CARE Cambodia was recently presented with a plaque acknowledging its work helping communities prepare for the recent drought.
It was presented by the Provincial Governor of Ratanak Kiri, H E Thoung Savoun, at the opening of a new well built by CARE at Bor Keav Lower Secondary School in May. The Governor said he was very happy with CARE's support.
"CARE always cooperates with provincial authorities to respond to any emergencies in the province. CARE also plays a very good role in implementing and supporting education in Ratanak Kiri province," he said.
The certificate states: "CARE International in Cambodia has responded well to the drought situation by creating wells with solar powered pumps for three schools in Bar Keav and Andoung Meas districts in Ratanak Kiri Province, Kingdom of Cambodia. This support has contributed to reducing the water shortage for students and people in Ratanak Kiri province. The Governor, and speaking on behalf of the people in Ratanak Kiri, wishes CARE managers and staff success in their work."
CARE Cambodia Ethnic Minority Women program director Jan Noorlander said he was very thankful to the Governor for the recognition or CARE's work.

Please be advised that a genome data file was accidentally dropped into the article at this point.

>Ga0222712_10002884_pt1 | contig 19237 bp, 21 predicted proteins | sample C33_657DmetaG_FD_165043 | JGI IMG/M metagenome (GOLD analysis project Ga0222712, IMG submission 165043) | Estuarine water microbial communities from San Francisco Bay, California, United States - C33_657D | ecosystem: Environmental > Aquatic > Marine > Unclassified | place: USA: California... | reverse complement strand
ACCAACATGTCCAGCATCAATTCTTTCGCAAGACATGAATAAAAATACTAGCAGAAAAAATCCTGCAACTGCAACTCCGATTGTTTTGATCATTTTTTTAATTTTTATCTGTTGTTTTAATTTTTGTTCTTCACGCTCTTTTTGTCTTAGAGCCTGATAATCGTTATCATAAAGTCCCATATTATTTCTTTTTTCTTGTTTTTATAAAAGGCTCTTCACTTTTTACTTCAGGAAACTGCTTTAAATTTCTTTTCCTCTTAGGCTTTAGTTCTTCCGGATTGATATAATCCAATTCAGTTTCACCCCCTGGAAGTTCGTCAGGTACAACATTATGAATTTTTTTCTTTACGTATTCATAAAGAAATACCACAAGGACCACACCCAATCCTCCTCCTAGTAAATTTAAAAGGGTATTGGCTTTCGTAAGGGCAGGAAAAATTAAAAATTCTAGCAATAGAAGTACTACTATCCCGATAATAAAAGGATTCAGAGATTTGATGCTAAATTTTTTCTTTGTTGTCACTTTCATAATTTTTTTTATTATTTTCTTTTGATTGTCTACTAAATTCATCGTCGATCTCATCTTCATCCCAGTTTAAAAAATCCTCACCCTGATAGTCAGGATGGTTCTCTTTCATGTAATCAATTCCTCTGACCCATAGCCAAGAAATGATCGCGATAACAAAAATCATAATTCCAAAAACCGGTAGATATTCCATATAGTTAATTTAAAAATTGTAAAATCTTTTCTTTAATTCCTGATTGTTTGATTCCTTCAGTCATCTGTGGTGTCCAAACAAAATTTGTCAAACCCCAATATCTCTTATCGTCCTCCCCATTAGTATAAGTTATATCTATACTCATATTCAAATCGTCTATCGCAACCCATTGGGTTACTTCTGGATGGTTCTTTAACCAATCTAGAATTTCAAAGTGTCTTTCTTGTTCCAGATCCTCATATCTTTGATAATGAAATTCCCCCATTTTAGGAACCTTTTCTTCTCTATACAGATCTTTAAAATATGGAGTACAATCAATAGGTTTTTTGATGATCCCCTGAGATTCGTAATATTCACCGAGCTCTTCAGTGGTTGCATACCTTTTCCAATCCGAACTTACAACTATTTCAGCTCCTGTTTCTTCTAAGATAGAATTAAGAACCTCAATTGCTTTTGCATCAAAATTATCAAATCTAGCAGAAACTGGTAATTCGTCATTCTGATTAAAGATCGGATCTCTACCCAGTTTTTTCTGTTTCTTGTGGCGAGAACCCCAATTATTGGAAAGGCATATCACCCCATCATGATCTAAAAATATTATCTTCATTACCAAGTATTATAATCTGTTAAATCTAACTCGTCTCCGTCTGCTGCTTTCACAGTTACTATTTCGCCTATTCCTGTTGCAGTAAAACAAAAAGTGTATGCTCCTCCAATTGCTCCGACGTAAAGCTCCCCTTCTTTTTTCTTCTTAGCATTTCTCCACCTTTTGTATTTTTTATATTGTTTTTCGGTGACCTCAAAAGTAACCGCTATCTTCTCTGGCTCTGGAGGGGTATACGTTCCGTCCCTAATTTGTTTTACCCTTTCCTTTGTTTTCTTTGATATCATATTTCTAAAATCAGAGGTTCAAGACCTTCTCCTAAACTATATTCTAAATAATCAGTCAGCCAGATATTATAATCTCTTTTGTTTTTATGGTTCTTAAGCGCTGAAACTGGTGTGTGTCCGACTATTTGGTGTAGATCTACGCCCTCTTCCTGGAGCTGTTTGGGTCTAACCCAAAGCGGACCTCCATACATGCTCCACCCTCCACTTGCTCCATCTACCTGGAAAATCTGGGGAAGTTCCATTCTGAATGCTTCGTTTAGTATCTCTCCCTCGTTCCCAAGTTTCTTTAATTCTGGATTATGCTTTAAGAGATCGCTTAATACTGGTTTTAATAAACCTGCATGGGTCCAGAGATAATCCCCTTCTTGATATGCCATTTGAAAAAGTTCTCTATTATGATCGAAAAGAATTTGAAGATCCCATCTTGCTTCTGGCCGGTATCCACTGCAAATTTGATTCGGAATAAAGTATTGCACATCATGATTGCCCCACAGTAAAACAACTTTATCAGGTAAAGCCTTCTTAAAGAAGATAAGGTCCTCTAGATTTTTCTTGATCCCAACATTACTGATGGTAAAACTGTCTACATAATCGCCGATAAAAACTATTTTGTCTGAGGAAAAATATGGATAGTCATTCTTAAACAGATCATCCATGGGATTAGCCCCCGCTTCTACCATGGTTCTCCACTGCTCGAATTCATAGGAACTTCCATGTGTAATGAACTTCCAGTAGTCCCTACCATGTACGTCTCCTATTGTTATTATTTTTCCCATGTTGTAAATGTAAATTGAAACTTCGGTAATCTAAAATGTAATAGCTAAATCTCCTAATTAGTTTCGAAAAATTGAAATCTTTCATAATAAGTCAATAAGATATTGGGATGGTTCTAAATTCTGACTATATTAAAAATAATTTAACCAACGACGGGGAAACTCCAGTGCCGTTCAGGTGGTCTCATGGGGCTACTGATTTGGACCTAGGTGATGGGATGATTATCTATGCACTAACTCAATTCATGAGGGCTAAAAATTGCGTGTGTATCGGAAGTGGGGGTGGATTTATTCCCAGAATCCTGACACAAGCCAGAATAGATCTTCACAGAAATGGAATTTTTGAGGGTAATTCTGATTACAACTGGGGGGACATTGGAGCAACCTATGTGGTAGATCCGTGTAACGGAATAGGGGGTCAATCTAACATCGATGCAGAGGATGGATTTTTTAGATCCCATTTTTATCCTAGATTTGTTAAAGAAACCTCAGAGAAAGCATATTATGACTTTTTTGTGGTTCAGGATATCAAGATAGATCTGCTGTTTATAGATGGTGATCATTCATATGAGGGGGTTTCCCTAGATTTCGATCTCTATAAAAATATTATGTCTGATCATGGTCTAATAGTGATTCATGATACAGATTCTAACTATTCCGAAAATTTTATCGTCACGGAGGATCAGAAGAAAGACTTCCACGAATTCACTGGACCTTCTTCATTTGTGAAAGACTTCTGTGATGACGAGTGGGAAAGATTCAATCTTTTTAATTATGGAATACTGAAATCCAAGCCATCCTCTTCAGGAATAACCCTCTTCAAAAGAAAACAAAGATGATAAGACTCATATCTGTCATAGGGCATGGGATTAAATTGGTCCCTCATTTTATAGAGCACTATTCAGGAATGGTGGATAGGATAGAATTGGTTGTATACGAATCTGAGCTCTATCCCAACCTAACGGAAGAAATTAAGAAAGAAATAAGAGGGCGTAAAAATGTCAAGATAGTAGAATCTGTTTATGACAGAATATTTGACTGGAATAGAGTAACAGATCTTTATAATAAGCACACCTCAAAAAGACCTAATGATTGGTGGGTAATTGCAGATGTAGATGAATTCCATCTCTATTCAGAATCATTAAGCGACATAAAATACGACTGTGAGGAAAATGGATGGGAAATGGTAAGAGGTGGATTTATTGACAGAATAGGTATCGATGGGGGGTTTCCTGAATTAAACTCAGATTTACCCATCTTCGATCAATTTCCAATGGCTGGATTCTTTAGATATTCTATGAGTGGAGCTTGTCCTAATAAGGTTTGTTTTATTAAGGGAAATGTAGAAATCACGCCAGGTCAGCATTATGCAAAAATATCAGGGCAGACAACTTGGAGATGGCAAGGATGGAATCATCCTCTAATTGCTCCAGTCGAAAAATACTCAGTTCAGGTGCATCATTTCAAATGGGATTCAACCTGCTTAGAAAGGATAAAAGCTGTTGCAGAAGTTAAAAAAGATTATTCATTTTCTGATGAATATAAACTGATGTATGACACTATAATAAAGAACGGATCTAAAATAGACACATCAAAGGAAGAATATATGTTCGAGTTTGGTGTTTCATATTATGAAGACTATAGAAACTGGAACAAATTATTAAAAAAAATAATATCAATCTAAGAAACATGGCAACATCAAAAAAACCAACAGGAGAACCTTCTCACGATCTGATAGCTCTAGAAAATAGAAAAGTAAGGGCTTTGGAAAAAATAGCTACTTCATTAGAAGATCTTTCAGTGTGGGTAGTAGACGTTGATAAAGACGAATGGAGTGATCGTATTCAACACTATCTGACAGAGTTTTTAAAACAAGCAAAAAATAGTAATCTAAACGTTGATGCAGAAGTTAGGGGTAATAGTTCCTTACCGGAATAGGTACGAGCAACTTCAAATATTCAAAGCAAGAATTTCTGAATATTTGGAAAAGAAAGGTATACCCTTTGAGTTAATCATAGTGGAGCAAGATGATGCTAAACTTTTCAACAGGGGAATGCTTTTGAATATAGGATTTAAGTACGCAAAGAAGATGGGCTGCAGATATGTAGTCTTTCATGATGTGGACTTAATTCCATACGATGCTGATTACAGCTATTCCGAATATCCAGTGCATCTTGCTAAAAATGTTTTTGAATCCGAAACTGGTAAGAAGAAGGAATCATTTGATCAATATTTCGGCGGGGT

"Cambodia is prone to suffering droughts and floods and we want to make sure schools and communities are best equipped to deal with these situations," Mr Noorlander said.
CARE has built four community ponds in Ratanak Kiri in the past two years, providing a sustainable water source for communities. The organisation has also distributed water jars, built wells, constructed toilets, and installed water tanks and hand washing stations at schools to improve access to water in schools and communities. Adequate toilet facilities and sufficient water to keep these clean is a crucial factor in the retention of adolescent girls in schools. Additionally, CARE has provided sanitation and hygiene training across the province, so that schools and communities know how to keep their water and their families safe.
CARE’s drought resilience activities in Ratanak Kiri are part of the WASH in Schools and Communities (WISC) project, which is funded by the Australian Government.
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